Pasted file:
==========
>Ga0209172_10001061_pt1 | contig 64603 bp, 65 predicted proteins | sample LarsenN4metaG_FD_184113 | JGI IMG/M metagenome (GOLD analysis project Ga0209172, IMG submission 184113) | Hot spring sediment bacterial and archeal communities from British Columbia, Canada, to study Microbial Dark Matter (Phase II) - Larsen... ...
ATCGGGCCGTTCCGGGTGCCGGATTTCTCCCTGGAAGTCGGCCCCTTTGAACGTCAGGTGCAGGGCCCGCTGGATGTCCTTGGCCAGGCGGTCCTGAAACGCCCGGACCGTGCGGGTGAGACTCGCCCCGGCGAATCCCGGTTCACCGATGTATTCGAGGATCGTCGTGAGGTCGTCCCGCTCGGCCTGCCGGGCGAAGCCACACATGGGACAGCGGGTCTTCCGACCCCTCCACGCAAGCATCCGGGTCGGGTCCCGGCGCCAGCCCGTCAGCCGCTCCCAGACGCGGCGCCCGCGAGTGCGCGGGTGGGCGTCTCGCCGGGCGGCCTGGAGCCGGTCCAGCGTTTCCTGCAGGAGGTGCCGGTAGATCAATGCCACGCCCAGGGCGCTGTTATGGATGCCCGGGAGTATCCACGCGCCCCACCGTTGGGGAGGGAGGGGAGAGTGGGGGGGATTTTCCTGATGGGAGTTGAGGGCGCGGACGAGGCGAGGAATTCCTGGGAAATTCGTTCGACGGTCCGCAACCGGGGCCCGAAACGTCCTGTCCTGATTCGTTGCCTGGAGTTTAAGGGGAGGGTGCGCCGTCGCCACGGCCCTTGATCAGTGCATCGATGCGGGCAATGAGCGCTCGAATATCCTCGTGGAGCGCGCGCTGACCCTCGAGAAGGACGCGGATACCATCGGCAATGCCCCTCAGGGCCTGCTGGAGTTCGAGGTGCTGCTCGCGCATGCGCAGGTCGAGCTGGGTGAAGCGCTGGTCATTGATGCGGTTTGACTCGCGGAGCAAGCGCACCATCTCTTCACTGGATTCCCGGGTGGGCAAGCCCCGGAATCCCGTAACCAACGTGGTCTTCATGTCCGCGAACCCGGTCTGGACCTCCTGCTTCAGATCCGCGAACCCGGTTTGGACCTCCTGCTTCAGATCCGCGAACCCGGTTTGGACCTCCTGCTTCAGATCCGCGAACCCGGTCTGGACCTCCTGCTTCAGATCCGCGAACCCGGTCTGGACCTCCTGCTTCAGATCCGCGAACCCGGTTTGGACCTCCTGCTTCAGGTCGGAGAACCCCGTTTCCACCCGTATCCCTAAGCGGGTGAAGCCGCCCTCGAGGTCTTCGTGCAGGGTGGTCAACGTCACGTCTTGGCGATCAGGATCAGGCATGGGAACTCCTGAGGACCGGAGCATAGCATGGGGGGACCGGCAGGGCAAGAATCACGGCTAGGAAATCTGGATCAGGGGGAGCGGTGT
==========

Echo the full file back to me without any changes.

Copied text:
>Ga0209172_10001061_pt1 | contig 64603 bp, 65 predicted proteins | sample LarsenN4metaG_FD_184113 | JGI IMG/M metagenome (GOLD analysis project Ga0209172, IMG submission 184113) | Hot spring sediment bacterial and archeal communities from British Columbia, Canada, to study Microbial Dark Matter (Phase II) - Larsen... ...
ATCGGGCCGTTCCGGGTGCCGGATTTCTCCCTGGAAGTCGGCCCCTTTGAACGTCAGGTGCAGGGCCCGCTGGATGTCCTTGGCCAGGCGGTCCTGAAACGCCCGGACCGTGCGGGTGAGACTCGCCCCGGCGAATCCCGGTTCACCGATGTATTCGAGGATCGTCGTGAGGTCGTCCCGCTCGGCCTGCCGGGCGAAGCCACACATGGGACAGCGGGTCTTCCGACCCCTCCACGCAAGCATCCGGGTCGGGTCCCGGCGCCAGCCCGTCAGCCGCTCCCAGACGCGGCGCCCGCGAGTGCGCGGGTGGGCGTCTCGCCGGGCGGCCTGGAGCCGGTCCAGCGTTTCCTGCAGGAGGTGCCGGTAGATCAATGCCACGCCCAGGGCGCTGTTATGGATGCCCGGGAGTATCCACGCGCCCCACCGTTGGGGAGGGAGGGGAGAGTGGGGGGGATTTTCCTGATGGGAGTTGAGGGCGCGGACGAGGCGAGGAATTCCTGGGAAATTCGTTCGACGGTCCGCAACCGGGGCCCGAAACGTCCTGTCCTGATTCGTTGCCTGGAGTTTAAGGGGAGGGTGCGCCGTCGCCACGGCCCTTGATCAGTGCATCGATGCGGGCAATGAGCGCTCGAATATCCTCGTGGAGCGCGCGCTGACCCTCGAGAAGGACGCGGATACCATCGGCAATGCCCCTCAGGGCCTGCTGGAGTTCGAGGTGCTGCTCGCGCATGCGCAGGTCGAGCTGGGTGAAGCGCTGGTCATTGATGCGGTTTGACTCGCGGAGCAAGCGCACCATCTCTTCACTGGATTCCCGGGTGGGCAAGCCCCGGAATCCCGTAACCAACGTGGTCTTCATGTCCGCGAACCCGGTCTGGACCTCCTGCTTCAGATCCGCGAACCCGGTTTGGACCTCCTGCTTCAGATCCGCGAACCCGGTTTGGACCTCCTGCTTCAGATCCGCGAACCCGGTCTGGACCTCCTGCTTCAGATCCGCGAACCCGGTCTGGACCTCCTGCTTCAGATCCGCGAACCCGGTTTGGACCTCCTGCTTCAGGTCGGAGAACCCCGTTTCCACCCGTATCCCTAAGCGGGTGAAGCCGCCCTCGAGGTCTTCGTGCAGGGTGGTCAACGTCACGTCTTGGCGATCAGGATCAGGCATGGGAACTCCTGAGGACCGGAGCATAGCATGGGGGGACCGGCAGGGCAAGAATCACGGCTAGGAAATCTGGATCAGGGGGAGCGGTGT